To save the commander in the story from being censored, he decided not to publish it officially. So, he created a PDF file out of his manuscript and put the book on his blog for free download. In the first page he explained the reason why he couldn’t publish his book in the traditional way and put his bank account details if anyone wanted to make a voluntary payment.

It was both sad and exciting; he took control of his book and connected directly with the reader. He could not even have an ISBN but he had a considerable number of readers as a blogger and many people downloaded his book and paid. What happened to him you might want to know. Last year he published his fourth book in the same way. I am sure he is not earning good money and there is no marketing and promotional strategy set for his books; no book launch or book signing event either. However, he publishes what he writes and never gives in.

Nonetheless, he is an exception. Not all writers can afford to make their work available free of charge on the internet, and not all of them are popular bloggers with a totally different full time job to pay for their lives.

On the other hand, restrictive rules and regulations do not allow for any special platform to provide a self-publishing service. Every book must go through the scrutiny mechanism of the Ministry of Culture and Islamic Guidance Book Office and get a permit. Failing to get that permission and still publishing the book puts you in jeopardy.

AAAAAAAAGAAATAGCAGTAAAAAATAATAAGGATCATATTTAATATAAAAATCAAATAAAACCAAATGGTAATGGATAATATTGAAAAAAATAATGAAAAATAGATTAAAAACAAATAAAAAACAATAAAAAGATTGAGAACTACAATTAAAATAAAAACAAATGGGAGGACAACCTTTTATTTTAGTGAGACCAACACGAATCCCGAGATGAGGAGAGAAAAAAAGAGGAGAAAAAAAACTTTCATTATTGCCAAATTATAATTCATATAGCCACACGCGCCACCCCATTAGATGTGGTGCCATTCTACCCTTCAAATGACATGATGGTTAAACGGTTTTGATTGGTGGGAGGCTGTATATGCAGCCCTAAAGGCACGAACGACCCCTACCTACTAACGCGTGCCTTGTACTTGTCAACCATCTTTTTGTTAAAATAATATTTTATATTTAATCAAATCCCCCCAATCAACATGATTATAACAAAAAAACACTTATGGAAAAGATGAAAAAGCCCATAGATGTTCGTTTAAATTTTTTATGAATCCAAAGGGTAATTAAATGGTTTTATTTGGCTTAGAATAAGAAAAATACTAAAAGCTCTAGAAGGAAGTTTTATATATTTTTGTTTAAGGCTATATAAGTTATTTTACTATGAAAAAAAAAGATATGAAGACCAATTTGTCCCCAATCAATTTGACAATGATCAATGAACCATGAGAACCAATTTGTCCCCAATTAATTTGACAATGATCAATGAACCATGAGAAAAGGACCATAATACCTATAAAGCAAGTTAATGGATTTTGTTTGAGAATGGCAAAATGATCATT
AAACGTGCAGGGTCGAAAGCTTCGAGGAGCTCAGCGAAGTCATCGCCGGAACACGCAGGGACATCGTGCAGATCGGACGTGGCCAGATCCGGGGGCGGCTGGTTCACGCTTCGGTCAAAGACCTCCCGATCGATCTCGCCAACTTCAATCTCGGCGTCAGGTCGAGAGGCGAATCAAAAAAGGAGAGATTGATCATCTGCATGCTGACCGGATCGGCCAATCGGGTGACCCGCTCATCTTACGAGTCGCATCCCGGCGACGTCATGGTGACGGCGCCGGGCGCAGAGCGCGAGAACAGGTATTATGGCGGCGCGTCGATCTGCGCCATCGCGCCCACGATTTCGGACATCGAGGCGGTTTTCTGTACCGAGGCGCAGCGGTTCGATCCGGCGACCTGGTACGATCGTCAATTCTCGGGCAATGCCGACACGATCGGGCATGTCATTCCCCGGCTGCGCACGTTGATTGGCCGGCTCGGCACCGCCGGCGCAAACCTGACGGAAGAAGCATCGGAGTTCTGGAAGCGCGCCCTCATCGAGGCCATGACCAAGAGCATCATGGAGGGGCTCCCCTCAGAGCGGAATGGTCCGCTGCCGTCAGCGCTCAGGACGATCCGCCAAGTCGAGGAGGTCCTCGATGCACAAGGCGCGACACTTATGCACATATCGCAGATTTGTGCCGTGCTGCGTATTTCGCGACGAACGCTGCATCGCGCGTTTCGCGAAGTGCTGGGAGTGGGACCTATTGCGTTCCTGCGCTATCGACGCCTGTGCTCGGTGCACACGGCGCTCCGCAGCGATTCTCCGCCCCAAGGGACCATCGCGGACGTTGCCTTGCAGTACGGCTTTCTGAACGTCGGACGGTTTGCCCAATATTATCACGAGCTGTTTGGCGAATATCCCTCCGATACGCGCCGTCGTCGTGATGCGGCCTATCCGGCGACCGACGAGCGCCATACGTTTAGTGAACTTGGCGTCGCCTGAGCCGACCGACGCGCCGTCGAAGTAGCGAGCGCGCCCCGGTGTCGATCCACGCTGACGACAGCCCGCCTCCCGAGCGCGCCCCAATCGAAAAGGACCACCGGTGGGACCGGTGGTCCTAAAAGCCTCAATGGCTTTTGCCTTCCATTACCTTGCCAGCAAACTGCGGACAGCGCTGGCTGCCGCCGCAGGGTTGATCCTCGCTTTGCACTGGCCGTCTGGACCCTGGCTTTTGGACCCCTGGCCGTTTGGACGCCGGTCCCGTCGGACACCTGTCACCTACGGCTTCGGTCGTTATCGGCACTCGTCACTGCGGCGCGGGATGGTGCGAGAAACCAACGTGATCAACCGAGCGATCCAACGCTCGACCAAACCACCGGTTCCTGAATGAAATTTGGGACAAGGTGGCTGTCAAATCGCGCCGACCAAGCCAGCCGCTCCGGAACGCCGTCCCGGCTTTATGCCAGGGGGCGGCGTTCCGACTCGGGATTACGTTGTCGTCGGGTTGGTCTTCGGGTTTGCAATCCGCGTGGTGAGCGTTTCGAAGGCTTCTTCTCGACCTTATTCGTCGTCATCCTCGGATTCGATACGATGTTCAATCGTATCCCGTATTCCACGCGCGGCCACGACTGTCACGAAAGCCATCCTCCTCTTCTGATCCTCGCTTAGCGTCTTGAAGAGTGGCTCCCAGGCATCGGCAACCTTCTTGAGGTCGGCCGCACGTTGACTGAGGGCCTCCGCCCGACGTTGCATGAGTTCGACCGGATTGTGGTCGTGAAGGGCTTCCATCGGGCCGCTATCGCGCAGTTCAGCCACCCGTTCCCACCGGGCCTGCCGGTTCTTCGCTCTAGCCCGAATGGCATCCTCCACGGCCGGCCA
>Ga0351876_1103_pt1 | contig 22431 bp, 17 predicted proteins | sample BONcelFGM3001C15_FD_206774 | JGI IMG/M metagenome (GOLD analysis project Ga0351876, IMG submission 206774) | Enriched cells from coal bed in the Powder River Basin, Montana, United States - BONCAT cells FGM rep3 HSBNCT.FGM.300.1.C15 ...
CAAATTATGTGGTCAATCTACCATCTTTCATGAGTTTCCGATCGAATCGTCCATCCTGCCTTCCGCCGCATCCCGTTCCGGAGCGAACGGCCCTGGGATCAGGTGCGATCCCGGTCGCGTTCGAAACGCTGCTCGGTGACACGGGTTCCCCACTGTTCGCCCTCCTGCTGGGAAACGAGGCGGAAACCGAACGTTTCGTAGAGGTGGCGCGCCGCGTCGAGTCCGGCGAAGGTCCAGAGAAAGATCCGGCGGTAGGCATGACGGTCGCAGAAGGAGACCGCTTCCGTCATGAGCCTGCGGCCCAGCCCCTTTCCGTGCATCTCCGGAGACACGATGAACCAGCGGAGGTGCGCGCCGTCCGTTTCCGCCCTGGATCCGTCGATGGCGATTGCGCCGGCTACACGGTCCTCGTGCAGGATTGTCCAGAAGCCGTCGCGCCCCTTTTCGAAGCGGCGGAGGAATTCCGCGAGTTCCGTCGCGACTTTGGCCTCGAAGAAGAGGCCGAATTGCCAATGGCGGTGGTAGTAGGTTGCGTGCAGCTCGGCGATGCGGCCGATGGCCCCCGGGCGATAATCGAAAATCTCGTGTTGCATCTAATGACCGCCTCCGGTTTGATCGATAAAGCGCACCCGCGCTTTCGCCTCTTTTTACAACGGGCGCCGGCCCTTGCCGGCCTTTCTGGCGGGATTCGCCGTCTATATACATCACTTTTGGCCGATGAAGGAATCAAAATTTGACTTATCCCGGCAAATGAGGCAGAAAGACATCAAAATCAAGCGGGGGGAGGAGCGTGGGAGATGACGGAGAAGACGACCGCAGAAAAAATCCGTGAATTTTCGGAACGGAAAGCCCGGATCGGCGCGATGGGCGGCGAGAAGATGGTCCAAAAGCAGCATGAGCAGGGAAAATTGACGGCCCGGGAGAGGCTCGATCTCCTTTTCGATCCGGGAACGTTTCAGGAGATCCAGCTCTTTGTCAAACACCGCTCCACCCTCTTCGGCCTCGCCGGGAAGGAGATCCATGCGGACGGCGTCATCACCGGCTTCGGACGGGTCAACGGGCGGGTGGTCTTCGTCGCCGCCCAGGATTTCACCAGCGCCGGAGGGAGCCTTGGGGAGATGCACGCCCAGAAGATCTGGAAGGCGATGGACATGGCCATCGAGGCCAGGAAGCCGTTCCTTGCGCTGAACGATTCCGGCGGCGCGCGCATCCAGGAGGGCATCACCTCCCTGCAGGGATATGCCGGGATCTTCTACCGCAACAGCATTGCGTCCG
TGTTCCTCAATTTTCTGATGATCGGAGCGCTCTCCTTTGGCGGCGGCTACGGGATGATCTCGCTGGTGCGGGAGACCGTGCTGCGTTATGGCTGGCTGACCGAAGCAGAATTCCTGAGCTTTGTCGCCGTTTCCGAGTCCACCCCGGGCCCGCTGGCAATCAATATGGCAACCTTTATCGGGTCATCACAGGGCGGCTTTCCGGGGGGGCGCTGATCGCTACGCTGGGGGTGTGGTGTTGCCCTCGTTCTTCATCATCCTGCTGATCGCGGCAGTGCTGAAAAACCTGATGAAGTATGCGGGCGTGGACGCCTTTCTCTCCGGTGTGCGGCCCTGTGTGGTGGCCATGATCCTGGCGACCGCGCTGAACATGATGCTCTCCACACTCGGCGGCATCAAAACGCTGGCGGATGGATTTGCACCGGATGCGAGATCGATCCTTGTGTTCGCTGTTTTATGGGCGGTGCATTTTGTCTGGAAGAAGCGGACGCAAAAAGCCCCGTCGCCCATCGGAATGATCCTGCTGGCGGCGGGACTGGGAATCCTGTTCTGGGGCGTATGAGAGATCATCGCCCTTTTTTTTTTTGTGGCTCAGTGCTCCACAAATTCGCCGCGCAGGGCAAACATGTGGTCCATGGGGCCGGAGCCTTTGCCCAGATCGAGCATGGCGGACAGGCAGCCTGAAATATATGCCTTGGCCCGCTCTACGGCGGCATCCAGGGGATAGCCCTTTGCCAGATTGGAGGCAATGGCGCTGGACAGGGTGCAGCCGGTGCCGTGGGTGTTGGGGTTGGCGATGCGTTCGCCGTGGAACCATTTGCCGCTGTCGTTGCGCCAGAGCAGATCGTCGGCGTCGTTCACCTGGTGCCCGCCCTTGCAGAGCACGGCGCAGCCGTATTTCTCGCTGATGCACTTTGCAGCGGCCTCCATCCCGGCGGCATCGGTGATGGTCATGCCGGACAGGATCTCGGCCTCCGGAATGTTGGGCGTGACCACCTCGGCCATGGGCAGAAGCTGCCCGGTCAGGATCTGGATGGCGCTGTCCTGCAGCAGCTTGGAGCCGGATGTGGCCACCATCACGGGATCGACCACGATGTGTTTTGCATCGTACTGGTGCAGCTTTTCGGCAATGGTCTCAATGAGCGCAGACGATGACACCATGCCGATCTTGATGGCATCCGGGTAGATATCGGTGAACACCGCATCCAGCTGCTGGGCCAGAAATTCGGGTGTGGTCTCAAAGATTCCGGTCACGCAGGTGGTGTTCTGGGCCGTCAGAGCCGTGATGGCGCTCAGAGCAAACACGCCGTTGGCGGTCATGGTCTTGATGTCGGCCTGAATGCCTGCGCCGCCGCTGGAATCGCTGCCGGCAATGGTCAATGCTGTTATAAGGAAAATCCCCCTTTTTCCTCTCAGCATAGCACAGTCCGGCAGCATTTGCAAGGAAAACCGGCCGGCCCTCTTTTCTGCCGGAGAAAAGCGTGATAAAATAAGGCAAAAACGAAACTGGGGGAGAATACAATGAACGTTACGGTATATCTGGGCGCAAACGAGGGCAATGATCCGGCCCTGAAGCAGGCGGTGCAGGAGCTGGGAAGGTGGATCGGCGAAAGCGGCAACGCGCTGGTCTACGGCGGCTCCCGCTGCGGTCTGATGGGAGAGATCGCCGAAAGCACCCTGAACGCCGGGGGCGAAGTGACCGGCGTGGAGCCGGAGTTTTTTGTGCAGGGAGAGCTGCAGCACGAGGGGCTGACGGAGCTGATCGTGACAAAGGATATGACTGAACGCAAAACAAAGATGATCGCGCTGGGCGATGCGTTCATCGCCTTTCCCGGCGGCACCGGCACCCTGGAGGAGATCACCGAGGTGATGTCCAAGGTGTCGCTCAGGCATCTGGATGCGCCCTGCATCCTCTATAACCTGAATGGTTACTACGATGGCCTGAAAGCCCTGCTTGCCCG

Let’s not forget that it’s not always due to problems at home. Iranians are excluded from many international services due to International or American sanctions. It means no Amazon or Lulu are available inside Iran and because there is no banking relationship with Europe and the US and no one has access to credit cards, it makes it impossible for self-publishing to take off in the country. But what if, for one second, we erase how the internet and digital publishing are tied up with with self-publishing in the west and think of going to hidden printing houses and underground publishing?

If you are in the literary community in Iran, it is no surprise to see a table full of underground published books in the corner in parties these days. Small groups of authors and translators gather together, create a publishing name, find a trustworthy printing house and publishing their own books with their own style. The safe market of course to sell them, is gatherings of trusted people in the circle.

The other market to find underground or forbidden books in Iran is street sellers. The most popular location for them is Enghelab (Revolution) street in the center of the Tehran just in front of one of the oldest modern universities in Iran, Tehran University. Enghelab street is the heart of publishing industry in Iran with tens of bookshops and publishing houses based there. You can find almost any sort of book there from fiction, non-fiction, textbooks, second hands, to self-published and banned books!

With the network functioning in the streets selling controversial titles that cannot be sold in an ordinary bookshop, we have a gang that in the eye of both government and the author are violating laws and rights. However, the dilemma remains: Is it good or bad that they return the books stolen from public back to their readers?